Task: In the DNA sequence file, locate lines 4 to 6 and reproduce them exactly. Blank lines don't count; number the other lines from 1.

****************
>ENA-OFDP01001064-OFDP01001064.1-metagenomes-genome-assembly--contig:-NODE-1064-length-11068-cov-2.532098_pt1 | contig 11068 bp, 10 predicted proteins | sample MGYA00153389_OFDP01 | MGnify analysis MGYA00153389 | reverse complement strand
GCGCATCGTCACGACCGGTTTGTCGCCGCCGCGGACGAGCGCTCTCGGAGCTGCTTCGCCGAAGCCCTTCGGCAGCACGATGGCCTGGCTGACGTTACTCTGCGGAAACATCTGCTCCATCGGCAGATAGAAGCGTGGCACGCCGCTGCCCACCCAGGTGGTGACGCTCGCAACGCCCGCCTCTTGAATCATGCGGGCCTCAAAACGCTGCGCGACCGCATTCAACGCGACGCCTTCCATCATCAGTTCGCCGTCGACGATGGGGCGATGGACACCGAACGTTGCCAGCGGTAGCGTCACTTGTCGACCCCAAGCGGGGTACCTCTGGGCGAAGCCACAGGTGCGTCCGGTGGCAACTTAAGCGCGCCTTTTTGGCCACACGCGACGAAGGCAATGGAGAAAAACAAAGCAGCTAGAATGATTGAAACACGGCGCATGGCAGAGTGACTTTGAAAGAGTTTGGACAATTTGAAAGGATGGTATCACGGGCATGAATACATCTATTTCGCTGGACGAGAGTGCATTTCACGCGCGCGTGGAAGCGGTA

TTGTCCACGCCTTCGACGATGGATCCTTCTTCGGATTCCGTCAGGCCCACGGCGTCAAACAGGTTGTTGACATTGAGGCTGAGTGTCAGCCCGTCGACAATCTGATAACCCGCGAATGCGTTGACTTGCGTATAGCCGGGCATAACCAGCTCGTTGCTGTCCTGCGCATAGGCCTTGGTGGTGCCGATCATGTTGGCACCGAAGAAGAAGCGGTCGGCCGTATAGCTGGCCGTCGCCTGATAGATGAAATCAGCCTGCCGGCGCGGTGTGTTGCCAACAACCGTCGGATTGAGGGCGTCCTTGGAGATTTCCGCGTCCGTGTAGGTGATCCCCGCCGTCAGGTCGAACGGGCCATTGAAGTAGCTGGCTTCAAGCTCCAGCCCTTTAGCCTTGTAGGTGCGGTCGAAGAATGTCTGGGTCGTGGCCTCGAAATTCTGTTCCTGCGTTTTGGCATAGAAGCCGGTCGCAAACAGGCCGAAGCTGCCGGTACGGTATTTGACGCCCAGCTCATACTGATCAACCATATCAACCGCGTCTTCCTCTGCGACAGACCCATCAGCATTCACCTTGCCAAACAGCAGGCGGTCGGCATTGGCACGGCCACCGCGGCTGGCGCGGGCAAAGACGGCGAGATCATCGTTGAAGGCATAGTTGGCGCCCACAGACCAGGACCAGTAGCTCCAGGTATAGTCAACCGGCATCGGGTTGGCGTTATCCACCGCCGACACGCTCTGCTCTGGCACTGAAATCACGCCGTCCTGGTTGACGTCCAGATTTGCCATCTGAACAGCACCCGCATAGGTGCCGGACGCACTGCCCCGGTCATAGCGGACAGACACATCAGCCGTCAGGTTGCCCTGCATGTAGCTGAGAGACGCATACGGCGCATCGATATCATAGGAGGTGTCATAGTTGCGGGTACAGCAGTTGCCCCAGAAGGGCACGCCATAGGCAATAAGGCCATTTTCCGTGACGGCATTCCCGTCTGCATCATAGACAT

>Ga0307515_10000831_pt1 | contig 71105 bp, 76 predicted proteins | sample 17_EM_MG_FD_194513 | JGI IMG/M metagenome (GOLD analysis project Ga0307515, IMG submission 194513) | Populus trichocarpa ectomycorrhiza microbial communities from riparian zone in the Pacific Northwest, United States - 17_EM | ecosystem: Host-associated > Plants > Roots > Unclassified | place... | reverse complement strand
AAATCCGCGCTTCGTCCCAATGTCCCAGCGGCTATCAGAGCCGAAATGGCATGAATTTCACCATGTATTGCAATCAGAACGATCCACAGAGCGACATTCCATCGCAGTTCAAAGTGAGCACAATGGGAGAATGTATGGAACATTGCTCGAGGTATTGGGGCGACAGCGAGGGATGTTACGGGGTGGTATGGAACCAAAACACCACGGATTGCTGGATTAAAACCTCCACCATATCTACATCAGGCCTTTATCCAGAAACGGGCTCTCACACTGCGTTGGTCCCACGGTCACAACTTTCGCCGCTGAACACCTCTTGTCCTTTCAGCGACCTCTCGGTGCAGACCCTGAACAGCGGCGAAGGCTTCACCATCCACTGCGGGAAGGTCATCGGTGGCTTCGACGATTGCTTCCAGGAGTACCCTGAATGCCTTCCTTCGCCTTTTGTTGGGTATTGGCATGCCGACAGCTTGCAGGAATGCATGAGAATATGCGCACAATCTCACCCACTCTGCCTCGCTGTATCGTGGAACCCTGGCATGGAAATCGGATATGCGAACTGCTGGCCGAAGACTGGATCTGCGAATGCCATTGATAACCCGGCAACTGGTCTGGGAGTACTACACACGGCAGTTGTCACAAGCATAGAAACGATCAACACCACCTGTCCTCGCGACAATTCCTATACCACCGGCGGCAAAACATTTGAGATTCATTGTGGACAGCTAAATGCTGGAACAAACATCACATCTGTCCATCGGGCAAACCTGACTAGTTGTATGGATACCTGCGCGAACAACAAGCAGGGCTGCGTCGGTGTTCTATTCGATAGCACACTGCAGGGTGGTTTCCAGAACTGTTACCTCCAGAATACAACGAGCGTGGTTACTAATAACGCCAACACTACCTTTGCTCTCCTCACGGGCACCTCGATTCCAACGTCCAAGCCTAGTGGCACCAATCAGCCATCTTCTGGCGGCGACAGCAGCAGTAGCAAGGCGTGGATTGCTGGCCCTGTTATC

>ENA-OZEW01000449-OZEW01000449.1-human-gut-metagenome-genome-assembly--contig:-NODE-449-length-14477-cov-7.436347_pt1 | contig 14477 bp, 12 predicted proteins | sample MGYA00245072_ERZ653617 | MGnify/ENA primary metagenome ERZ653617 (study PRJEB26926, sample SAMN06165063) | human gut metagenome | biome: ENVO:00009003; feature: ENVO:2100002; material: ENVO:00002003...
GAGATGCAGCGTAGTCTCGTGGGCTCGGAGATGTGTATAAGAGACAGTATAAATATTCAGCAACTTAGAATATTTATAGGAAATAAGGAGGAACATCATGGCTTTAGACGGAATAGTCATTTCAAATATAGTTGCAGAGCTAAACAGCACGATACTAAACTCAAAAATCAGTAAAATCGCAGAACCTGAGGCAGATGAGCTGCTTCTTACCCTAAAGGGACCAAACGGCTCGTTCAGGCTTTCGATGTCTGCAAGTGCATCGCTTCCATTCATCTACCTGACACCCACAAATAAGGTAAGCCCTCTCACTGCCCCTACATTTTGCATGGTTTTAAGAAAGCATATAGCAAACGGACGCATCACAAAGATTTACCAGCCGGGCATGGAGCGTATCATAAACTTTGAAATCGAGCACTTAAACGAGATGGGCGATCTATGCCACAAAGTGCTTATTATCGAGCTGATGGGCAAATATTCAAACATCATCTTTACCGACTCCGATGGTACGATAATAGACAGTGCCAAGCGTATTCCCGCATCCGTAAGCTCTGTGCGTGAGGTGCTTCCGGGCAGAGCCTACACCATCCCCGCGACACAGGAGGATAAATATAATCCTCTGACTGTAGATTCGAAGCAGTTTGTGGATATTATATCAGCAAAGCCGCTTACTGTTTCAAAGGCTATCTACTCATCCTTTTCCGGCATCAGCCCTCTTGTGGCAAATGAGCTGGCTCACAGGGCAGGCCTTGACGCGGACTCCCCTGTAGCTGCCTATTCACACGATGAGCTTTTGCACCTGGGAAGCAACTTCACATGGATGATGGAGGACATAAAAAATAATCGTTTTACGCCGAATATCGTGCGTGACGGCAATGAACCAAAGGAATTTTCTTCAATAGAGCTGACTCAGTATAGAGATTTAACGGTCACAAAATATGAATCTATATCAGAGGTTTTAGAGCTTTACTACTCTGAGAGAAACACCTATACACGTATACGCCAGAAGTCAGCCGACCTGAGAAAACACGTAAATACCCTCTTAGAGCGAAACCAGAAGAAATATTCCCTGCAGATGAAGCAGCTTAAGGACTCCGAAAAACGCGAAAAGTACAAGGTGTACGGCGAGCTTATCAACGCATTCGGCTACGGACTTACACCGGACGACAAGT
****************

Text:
>Ga0307515_10000831_pt1 | contig 71105 bp, 76 predicted proteins | sample 17_EM_MG_FD_194513 | JGI IMG/M metagenome (GOLD analysis project Ga0307515, IMG submission 194513) | Populus trichocarpa ectomycorrhiza microbial communities from riparian zone in the Pacific Northwest, United States - 17_EM | ecosystem: Host-associated > Plants > Roots > Unclassified | place... | reverse complement strand
AAATCCGCGCTTCGTCCCAATGTCCCAGCGGCTATCAGAGCCGAAATGGCATGAATTTCACCATGTATTGCAATCAGAACGATCCACAGAGCGACATTCCATCGCAGTTCAAAGTGAGCACAATGGGAGAATGTATGGAACATTGCTCGAGGTATTGGGGCGACAGCGAGGGATGTTACGGGGTGGTATGGAACCAAAACACCACGGATTGCTGGATTAAAACCTCCACCATATCTACATCAGGCCTTTATCCAGAAACGGGCTCTCACACTGCGTTGGTCCCACGGTCACAACTTTCGCCGCTGAACACCTCTTGTCCTTTCAGCGACCTCTCGGTGCAGACCCTGAACAGCGGCGAAGGCTTCACCATCCACTGCGGGAAGGTCATCGGTGGCTTCGACGATTGCTTCCAGGAGTACCCTGAATGCCTTCCTTCGCCTTTTGTTGGGTATTGGCATGCCGACAGCTTGCAGGAATGCATGAGAATATGCGCACAATCTCACCCACTCTGCCTCGCTGTATCGTGGAACCCTGGCATGGAAATCGGATATGCGAACTGCTGGCCGAAGACTGGATCTGCGAATGCCATTGATAACCCGGCAACTGGTCTGGGAGTACTACACACGGCAGTTGTCACAAGCATAGAAACGATCAACACCACCTGTCCTCGCGACAATTCCTATACCACCGGCGGCAAAACATTTGAGATTCATTGTGGACAGCTAAATGCTGGAACAAACATCACATCTGTCCATCGGGCAAACCTGACTAGTTGTATGGATACCTGCGCGAACAACAAGCAGGGCTGCGTCGGTGTTCTATTCGATAGCACACTGCAGGGTGGTTTCCAGAACTGTTACCTCCAGAATACAACGAGCGTGGTTACTAATAACGCCAACACTACCTTTGCTCTCCTCACGGGCACCTCGATTCCAACGTCCAAGCCTAGTGGCACCAATCAGCCATCTTCTGGCGGCGACAGCAGCAGTAGCAAGGCGTGGATTGCTGGCCCTGTTATC

>ENA-OZEW01000449-OZEW01000449.1-human-gut-metagenome-genome-assembly--contig:-NODE-449-length-14477-cov-7.436347_pt1 | contig 14477 bp, 12 predicted proteins | sample MGYA00245072_ERZ653617 | MGnify/ENA primary metagenome ERZ653617 (study PRJEB26926, sample SAMN06165063) | human gut metagenome | biome: ENVO:00009003; feature: ENVO:2100002; material: ENVO:00002003...